The name Randy Shilts is inextricably linked with the modern AIDS epidemic. As a reporter for The Advocate and the San Francisco Chronicle and as the author of the 1987 book “And the Band Played On,” Randy spent the bulk of his career covering the disease that, sadly, took him from us at the young age of 42. His reporting helped dispel, if not end, America's prejudice and denial about this plague that has now claimed more half a million lives in the United States alone.
Like the gay author/activist Larry Kramer, Randy did not mince words. He wrote about unsafe sex in gay bathhouses with the same fervor that he brought to his critical coverage of lawmakers and scientists who dismissed the seriousness of AIDS. In his note to his biography of the late San Francisco Supervisor Harvey Milk, Randy wrote: “I can only answer that I tried to tell the truth and, if not be objective, at least be fair; history is not served when reporters prize trepidation and propriety over the robust journalistic duty to tell the whole story.”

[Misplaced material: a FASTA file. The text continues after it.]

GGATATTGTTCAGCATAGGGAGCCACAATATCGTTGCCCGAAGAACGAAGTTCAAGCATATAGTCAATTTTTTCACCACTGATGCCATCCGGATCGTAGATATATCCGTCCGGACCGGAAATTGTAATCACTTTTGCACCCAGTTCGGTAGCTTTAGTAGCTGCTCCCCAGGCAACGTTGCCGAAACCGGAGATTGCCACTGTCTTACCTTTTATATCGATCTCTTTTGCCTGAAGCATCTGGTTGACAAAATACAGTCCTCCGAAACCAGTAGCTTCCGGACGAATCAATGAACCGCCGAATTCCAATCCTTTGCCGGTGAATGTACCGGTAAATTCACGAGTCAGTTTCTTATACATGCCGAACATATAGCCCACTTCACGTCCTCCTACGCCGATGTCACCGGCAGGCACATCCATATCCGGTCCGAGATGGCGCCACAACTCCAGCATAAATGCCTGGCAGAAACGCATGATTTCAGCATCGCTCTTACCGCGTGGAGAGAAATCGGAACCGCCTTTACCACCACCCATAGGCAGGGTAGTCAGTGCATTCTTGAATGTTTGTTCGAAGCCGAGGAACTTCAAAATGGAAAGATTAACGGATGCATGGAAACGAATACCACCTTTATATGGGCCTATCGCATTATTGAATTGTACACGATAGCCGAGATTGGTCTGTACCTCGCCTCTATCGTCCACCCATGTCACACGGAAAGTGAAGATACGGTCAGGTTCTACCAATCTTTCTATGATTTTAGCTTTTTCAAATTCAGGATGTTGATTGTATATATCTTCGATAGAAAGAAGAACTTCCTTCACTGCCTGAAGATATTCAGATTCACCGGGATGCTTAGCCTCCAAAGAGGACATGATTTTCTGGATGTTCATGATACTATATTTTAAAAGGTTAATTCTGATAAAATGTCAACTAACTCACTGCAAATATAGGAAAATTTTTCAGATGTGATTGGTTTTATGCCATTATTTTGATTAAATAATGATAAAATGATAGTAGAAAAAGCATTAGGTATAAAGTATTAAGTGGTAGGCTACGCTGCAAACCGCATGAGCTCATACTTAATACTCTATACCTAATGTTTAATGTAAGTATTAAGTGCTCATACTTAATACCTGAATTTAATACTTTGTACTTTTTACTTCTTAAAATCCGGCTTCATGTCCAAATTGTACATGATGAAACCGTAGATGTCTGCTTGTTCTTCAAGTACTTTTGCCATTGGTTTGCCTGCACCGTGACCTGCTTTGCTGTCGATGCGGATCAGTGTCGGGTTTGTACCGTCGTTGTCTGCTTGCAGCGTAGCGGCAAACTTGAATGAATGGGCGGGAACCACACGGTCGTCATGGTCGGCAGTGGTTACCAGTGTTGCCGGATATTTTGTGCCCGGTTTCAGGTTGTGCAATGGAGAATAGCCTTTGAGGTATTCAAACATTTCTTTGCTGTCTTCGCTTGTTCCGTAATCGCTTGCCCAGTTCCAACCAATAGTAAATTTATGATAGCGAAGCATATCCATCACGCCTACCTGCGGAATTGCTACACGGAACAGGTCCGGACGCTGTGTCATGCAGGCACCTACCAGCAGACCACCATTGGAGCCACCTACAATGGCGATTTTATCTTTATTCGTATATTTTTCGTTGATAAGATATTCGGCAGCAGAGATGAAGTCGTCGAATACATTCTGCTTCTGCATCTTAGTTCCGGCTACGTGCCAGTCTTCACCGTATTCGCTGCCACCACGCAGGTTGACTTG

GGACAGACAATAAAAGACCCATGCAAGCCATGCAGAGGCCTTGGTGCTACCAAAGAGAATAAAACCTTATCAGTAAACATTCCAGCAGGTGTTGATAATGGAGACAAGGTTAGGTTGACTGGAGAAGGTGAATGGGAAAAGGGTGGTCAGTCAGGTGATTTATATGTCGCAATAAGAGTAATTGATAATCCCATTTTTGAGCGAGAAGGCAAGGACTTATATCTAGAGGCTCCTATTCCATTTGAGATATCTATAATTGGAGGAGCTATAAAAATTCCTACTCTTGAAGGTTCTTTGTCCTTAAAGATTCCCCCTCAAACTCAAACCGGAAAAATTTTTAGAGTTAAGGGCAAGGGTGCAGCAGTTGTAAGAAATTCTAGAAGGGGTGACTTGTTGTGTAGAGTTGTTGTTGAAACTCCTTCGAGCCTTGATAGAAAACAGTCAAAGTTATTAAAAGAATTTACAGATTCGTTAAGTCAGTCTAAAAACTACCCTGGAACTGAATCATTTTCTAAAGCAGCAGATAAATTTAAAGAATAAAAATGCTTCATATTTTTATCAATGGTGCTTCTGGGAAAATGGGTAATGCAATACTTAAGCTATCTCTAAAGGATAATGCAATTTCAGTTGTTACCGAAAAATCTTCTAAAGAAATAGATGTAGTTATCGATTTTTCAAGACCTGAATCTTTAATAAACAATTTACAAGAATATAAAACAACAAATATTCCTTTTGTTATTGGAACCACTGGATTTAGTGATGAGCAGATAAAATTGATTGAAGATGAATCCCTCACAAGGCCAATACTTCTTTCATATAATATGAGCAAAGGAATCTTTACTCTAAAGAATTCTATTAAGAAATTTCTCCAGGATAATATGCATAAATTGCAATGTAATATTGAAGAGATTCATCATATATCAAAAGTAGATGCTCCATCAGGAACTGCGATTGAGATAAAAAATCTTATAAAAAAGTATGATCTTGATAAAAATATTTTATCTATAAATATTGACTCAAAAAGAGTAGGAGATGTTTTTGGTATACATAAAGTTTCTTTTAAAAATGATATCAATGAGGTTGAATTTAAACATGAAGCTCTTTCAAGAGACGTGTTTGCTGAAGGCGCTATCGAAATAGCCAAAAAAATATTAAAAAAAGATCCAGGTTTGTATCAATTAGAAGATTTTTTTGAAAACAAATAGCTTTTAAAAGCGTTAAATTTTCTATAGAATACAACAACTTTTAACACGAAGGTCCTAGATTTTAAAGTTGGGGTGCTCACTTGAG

Randy's final book, “Conduct Unbecoming: Lesbians and Gays in the U.S. Military,” exposed anti-gay attitudes and policies in the armed forces. Randy had hoped to see the ban on gays in the military lifted. Instead, President Bill Clinton in 1993 signed the “don't ask, don't tell” policy that allows gays to serve only if they do not disclose their sexual orientation.
In his free time, Randy loved spending time at his home in Guerneville, Calif., with his partner, Barry Barbieri, and their golden retriever, Dashiel. Randy died in 1994. Since then, new medicines have reduced the disease's toll, but an estimated 1 million Americans are infected with HIV.